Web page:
Chemguide: Support for CIE A level Chemistry
Learning outcome 6.2(b)
This statement is about what substances are produced during electrolysis.
Before you go on, you should find and read the statement in your copy of the syllabus.
The electrodes - a reminder
The positive electrode is called the anode; the negative one the cathode. Remember PANC - positive anode, negative cathode.
Because positive ions are attracted to the cathode, they are known as cations. Negative ions, attracted to the anode, are known as anions.
Discharge of ions at the electrodes
What gets discharged at the electrodes during electrolysis depends on whether the electrolyte is molten or in solution. It has to be one or the other because otherwise the ions can't move. Electrolysis can't happen unless the ions can move to the electrodes.
We will start with the simpler case - where the electrolyte is molten.
At the cathode
Positive ions move to the cathode (the negative electrode). When they get there, they pick up electrons from the electrode to form neutral atoms.
For example, electrolysing molten lead(II) bromide gives lead at the cathode:
Or electrolysing molten sodium chloride:
Notice that the gain of electrons at the cathode means that reduction is taking place here.
At the anode
Negative ions are attracted to the positive anode, and are discharged by losing electrons. For example, in the two cases above, you would get chlorine or bromine formed.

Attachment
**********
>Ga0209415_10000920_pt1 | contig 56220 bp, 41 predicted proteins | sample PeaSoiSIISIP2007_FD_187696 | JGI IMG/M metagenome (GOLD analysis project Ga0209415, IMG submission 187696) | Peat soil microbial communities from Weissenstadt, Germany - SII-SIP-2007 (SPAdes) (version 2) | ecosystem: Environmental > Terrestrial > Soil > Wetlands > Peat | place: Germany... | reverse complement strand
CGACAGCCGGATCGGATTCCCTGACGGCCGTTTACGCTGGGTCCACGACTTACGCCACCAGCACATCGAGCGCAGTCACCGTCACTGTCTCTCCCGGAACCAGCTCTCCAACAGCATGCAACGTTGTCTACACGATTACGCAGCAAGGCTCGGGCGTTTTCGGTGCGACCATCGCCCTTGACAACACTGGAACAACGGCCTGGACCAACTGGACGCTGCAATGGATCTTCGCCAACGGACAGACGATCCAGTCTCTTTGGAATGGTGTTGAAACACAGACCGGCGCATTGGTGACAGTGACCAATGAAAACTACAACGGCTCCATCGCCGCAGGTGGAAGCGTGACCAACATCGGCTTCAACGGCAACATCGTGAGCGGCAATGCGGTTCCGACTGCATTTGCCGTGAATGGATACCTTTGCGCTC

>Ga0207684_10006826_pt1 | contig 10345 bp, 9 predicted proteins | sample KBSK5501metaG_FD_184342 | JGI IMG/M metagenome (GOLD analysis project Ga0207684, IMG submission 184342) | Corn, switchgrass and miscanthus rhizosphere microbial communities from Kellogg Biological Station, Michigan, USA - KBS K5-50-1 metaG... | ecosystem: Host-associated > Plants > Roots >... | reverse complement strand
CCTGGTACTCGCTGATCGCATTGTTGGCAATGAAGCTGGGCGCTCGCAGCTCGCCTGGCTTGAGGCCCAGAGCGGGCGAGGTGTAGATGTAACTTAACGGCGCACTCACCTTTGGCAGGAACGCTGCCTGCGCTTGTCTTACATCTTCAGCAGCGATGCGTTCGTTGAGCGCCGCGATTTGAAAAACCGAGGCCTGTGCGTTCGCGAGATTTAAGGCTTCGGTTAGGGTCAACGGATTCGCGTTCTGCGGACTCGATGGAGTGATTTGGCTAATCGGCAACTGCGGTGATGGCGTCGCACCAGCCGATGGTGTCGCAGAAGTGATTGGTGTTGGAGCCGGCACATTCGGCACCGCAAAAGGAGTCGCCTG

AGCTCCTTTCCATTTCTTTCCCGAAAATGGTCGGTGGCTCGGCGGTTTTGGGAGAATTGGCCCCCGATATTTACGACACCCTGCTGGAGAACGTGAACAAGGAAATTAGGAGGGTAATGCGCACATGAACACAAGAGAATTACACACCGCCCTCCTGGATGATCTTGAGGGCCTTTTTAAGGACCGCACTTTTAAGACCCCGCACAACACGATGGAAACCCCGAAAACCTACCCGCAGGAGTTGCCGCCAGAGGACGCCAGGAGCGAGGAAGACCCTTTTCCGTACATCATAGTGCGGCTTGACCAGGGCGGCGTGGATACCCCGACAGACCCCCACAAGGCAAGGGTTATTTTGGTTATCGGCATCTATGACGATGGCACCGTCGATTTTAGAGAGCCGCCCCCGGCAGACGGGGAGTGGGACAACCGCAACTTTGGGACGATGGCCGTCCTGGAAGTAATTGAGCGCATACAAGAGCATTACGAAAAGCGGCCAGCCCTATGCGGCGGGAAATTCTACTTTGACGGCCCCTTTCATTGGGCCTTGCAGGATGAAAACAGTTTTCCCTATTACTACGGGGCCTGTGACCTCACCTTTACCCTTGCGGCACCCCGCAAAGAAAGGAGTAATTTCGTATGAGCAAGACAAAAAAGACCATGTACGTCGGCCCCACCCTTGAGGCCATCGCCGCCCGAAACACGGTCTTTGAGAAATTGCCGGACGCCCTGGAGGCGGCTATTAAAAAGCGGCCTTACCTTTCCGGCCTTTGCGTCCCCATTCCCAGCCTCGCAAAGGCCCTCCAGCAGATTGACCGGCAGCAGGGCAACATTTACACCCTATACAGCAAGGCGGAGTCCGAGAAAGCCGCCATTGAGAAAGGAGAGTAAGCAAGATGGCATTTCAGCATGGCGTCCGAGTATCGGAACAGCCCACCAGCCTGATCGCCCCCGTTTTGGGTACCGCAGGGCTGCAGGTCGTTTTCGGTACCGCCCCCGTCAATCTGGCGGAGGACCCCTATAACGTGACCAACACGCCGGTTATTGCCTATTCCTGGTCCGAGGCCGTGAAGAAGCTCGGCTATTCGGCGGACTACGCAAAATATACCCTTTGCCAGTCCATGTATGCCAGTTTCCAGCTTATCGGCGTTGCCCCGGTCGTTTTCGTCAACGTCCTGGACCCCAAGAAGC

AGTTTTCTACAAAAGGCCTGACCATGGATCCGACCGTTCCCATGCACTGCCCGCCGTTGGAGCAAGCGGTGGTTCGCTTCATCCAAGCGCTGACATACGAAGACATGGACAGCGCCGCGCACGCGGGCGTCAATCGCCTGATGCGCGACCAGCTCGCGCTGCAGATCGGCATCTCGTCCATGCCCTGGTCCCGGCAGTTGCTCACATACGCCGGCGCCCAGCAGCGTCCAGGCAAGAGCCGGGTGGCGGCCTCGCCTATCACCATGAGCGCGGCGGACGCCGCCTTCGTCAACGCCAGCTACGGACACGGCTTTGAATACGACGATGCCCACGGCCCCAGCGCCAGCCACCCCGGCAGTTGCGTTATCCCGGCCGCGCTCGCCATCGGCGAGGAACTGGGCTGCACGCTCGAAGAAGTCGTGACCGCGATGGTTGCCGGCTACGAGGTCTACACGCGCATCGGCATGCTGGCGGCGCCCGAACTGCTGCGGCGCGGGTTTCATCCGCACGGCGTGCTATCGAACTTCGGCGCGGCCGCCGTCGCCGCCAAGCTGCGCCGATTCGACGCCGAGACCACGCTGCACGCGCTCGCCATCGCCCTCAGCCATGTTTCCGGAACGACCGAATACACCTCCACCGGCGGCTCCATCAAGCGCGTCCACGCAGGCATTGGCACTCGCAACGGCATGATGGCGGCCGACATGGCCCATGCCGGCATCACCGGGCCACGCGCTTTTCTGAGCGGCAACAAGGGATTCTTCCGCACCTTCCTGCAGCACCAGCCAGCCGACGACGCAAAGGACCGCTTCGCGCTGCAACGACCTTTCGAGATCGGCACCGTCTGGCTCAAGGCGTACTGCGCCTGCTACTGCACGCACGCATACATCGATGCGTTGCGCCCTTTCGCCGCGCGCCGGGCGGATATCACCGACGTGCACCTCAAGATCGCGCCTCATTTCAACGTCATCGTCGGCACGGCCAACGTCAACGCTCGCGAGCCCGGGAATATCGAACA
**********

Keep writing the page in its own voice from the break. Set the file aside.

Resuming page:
The loss of electrons here means that oxidation is taking place at the anode.
Aqueous solutions of electrolytes
The situation is more complicated here because of the presence of the water.
At the cathode
Either the metal is deposited or you get hydrogen produced from the water. Which you get depends on the position of the metal in the electrochemical series and, in some cases, on the concentration of the solution.
At the anode
As a general rule, if you have a halogen present, you will get the halogen. With all the other common anions (negative ions), you will get oxygen from the water.
But concentration does play a part here. For example, if you have a concentrated solution of sodium chloride, you will get mainly chlorine at the anode. With more and more dilute solutions, you will get less chlorine and more oxygen. Very, very dilute solutions will give mainly oxygen.
A complication occurs if the anode isn't inert. We need to look at this because it will come up again in statement 6.2(d).
If you electrolyse silver nitrate solution using silver electrodes, silver is deposited at the cathode as you would expect.
But at the anode, instead of anything from the solution being discharged, silver from the anode goes into solution as silver ions, leaving the electrons behind on the anode.
The net change is just a transfer of silver from the anode to the cathode.
A similar change happens if you electrolyse copper(II) sulphate solution using copper electrodes. Copper is deposited at the cathode as you would expect, but instead of oxygen being given off at the anode, copper(II) ions go into solution. Again, there is a net transfer of copper from the anode to the cathode.
This is used in the purification of copper, and you can find more about this by reading a part of the page about copper. You don't need the whole page - just the section about the purification. And you don't need to learn this for exam purposes, although you may find questions about it on pre-2016 question papers. It has been removed from the 2016 syllabus.
© Jim Clark 2011 (last modified April 2014)